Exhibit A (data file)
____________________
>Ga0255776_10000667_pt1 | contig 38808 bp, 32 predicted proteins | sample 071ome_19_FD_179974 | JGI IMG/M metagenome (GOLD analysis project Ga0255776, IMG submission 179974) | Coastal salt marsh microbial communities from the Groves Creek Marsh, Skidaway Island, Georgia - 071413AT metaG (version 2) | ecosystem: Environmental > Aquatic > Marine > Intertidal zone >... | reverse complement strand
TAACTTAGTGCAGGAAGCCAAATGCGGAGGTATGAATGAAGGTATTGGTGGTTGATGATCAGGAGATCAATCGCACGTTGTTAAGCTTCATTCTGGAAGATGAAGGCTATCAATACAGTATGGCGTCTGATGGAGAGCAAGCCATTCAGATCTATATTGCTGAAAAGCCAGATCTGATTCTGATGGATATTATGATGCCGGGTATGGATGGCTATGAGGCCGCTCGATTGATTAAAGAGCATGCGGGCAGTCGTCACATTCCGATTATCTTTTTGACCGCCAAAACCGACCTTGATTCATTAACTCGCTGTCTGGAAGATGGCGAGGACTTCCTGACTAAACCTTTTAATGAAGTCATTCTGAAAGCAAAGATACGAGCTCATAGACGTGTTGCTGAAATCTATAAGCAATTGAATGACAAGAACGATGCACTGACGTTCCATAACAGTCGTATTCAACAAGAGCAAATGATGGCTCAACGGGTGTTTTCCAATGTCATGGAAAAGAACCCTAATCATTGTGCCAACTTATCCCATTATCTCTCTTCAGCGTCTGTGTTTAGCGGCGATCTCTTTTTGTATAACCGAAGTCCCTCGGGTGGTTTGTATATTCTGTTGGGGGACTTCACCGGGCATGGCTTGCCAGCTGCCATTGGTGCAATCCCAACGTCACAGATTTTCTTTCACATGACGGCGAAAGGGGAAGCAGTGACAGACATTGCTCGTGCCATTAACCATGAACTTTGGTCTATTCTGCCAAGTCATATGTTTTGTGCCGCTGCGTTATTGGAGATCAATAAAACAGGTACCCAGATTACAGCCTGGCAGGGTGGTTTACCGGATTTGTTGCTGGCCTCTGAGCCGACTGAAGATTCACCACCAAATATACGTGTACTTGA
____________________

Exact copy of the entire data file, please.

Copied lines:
>Ga0255776_10000667_pt1 | contig 38808 bp, 32 predicted proteins | sample 071ome_19_FD_179974 | JGI IMG/M metagenome (GOLD analysis project Ga0255776, IMG submission 179974) | Coastal salt marsh microbial communities from the Groves Creek Marsh, Skidaway Island, Georgia - 071413AT metaG (version 2) | ecosystem: Environmental > Aquatic > Marine > Intertidal zone >... | reverse complement strand
TAACTTAGTGCAGGAAGCCAAATGCGGAGGTATGAATGAAGGTATTGGTGGTTGATGATCAGGAGATCAATCGCACGTTGTTAAGCTTCATTCTGGAAGATGAAGGCTATCAATACAGTATGGCGTCTGATGGAGAGCAAGCCATTCAGATCTATATTGCTGAAAAGCCAGATCTGATTCTGATGGATATTATGATGCCGGGTATGGATGGCTATGAGGCCGCTCGATTGATTAAAGAGCATGCGGGCAGTCGTCACATTCCGATTATCTTTTTGACCGCCAAAACCGACCTTGATTCATTAACTCGCTGTCTGGAAGATGGCGAGGACTTCCTGACTAAACCTTTTAATGAAGTCATTCTGAAAGCAAAGATACGAGCTCATAGACGTGTTGCTGAAATCTATAAGCAATTGAATGACAAGAACGATGCACTGACGTTCCATAACAGTCGTATTCAACAAGAGCAAATGATGGCTCAACGGGTGTTTTCCAATGTCATGGAAAAGAACCCTAATCATTGTGCCAACTTATCCCATTATCTCTCTTCAGCGTCTGTGTTTAGCGGCGATCTCTTTTTGTATAACCGAAGTCCCTCGGGTGGTTTGTATATTCTGTTGGGGGACTTCACCGGGCATGGCTTGCCAGCTGCCATTGGTGCAATCCCAACGTCACAGATTTTCTTTCACATGACGGCGAAAGGGGAAGCAGTGACAGACATTGCTCGTGCCATTAACCATGAACTTTGGTCTATTCTGCCAAGTCATATGTTTTGTGCCGCTGCGTTATTGGAGATCAATAAAACAGGTACCCAGATTACAGCCTGGCAGGGTGGTTTACCGGATTTGTTGCTGGCCTCTGAGCCGACTGAAGATTCACCACCAAATATACGTGTACTTGA